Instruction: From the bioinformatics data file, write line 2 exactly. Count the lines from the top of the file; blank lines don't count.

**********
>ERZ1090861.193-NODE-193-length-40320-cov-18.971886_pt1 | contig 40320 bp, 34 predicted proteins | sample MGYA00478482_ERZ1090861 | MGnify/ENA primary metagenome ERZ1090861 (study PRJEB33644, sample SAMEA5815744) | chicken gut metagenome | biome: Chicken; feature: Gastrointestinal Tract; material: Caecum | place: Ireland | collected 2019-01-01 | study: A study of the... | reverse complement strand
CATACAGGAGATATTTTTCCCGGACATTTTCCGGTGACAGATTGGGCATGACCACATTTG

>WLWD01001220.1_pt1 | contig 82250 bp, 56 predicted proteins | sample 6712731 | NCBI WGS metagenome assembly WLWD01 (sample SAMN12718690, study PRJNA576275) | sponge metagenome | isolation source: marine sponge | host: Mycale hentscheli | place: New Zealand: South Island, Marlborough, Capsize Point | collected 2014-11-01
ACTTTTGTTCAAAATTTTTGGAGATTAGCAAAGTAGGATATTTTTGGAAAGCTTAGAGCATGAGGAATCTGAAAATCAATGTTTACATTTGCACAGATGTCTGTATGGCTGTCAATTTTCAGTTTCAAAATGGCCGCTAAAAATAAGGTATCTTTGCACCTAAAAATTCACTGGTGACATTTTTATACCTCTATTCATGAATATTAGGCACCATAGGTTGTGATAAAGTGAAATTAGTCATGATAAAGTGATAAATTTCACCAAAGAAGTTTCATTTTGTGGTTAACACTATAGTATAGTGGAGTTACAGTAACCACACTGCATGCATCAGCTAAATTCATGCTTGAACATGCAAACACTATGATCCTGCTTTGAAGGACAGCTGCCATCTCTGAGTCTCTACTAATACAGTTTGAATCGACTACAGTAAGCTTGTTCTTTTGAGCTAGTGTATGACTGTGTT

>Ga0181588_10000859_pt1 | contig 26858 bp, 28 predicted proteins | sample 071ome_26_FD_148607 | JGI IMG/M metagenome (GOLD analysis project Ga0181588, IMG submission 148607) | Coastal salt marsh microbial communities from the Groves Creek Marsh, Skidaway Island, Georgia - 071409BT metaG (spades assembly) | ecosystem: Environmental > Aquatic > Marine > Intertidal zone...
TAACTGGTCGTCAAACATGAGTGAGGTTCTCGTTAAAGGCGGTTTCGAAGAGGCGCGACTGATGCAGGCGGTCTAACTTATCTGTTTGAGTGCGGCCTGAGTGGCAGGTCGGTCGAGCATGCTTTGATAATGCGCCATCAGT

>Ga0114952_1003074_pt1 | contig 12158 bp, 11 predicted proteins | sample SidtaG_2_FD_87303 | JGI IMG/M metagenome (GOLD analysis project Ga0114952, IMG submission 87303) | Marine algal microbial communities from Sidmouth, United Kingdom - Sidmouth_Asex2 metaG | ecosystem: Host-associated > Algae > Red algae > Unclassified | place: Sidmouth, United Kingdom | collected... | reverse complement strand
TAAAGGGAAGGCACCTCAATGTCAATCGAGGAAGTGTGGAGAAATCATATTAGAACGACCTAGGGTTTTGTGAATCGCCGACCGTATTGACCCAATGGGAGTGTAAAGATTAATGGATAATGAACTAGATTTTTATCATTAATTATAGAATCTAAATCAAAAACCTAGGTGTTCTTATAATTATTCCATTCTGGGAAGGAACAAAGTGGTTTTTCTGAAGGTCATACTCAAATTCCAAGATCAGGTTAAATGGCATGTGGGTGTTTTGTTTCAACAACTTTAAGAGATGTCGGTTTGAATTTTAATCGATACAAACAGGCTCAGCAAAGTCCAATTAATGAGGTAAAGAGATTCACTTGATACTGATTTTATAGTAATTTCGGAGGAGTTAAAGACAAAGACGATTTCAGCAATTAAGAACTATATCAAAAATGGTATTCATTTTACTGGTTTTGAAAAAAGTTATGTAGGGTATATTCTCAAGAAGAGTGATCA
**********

CATACAGGAGATATTTTTCCCGGACATTTTCCGGTGACAGATTGGGCATGACCACATTTG